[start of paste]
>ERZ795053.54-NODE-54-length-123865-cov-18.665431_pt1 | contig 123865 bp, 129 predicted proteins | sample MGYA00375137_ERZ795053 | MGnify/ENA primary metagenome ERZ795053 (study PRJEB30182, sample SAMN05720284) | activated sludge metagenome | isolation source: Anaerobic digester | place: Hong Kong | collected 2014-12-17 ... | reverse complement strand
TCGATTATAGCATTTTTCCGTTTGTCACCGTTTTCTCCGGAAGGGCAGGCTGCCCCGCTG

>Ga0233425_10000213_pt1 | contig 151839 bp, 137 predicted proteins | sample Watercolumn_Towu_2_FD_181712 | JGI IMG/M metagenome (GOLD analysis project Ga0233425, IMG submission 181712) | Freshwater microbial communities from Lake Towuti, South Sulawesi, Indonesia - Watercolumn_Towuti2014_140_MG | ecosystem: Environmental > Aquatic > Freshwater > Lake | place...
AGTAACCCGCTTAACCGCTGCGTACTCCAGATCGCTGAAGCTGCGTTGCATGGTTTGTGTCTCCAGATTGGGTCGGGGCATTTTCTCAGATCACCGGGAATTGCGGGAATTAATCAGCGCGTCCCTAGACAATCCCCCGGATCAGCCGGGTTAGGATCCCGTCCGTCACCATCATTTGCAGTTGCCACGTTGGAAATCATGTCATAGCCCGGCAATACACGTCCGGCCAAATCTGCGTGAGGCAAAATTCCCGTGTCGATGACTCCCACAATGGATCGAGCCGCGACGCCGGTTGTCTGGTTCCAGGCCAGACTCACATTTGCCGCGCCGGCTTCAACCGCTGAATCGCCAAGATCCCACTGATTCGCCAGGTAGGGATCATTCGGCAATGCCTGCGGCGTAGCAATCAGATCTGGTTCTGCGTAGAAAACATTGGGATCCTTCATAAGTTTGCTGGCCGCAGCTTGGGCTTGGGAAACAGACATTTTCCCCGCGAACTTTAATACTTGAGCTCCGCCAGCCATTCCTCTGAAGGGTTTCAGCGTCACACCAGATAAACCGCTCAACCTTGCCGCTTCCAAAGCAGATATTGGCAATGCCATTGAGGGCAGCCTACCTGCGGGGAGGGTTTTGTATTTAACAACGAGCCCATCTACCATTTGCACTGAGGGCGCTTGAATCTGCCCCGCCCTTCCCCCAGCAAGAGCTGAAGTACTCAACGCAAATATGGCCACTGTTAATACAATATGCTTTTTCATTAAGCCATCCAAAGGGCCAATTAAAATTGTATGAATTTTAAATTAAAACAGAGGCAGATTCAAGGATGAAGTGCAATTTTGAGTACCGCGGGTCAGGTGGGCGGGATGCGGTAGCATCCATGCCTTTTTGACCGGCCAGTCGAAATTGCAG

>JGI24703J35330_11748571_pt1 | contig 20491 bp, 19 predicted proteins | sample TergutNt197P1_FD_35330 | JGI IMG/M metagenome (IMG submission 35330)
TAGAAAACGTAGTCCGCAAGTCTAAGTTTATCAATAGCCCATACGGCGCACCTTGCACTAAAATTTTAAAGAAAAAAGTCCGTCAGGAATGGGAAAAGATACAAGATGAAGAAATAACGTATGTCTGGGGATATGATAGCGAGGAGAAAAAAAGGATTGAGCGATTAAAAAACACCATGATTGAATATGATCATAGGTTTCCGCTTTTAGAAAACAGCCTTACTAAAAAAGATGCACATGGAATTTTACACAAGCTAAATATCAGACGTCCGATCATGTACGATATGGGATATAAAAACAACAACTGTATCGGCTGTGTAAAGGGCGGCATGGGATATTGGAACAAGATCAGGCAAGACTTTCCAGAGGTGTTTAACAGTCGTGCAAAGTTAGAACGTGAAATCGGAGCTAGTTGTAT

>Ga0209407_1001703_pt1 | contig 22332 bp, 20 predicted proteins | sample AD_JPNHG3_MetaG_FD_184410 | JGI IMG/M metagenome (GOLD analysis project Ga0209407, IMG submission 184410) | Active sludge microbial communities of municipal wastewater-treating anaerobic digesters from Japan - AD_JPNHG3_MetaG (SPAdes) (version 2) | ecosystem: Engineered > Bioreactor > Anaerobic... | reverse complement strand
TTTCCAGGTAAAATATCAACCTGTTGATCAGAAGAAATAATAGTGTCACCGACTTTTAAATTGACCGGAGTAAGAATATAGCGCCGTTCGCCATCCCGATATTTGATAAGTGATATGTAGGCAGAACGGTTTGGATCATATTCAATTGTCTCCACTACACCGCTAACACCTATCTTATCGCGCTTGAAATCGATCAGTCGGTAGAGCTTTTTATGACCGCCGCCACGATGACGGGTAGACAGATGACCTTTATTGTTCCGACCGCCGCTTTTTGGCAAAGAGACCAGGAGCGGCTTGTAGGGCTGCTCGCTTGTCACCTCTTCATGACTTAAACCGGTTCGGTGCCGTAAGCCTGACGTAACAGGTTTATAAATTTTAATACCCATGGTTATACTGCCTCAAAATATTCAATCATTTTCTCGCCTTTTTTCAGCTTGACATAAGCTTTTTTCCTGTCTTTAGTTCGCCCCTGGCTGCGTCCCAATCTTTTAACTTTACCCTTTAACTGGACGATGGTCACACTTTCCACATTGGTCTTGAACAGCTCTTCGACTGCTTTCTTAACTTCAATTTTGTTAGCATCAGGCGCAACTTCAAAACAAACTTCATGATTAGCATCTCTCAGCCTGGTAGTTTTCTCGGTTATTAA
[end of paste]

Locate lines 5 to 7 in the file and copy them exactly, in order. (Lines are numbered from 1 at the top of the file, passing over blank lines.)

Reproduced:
>JGI24703J35330_11748571_pt1 | contig 20491 bp, 19 predicted proteins | sample TergutNt197P1_FD_35330 | JGI IMG/M metagenome (IMG submission 35330)
TAGAAAACGTAGTCCGCAAGTCTAAGTTTATCAATAGCCCATACGGCGCACCTTGCACTAAAATTTTAAAGAAAAAAGTCCGTCAGGAATGGGAAAAGATACAAGATGAAGAAATAACGTATGTCTGGGGATATGATAGCGAGGAGAAAAAAAGGATTGAGCGATTAAAAAACACCATGATTGAATATGATCATAGGTTTCCGCTTTTAGAAAACAGCCTTACTAAAAAAGATGCACATGGAATTTTACACAAGCTAAATATCAGACGTCCGATCATGTACGATATGGGATATAAAAACAACAACTGTATCGGCTGTGTAAAGGGCGGCATGGGATATTGGAACAAGATCAGGCAAGACTTTCCAGAGGTGTTTAACAGTCGTGCAAAGTTAGAACGTGAAATCGGAGCTAGTTGTAT

>Ga0209407_1001703_pt1 | contig 22332 bp, 20 predicted proteins | sample AD_JPNHG3_MetaG_FD_184410 | JGI IMG/M metagenome (GOLD analysis project Ga0209407, IMG submission 184410) | Active sludge microbial communities of municipal wastewater-treating anaerobic digesters from Japan - AD_JPNHG3_MetaG (SPAdes) (version 2) | ecosystem: Engineered > Bioreactor > Anaerobic... | reverse complement strand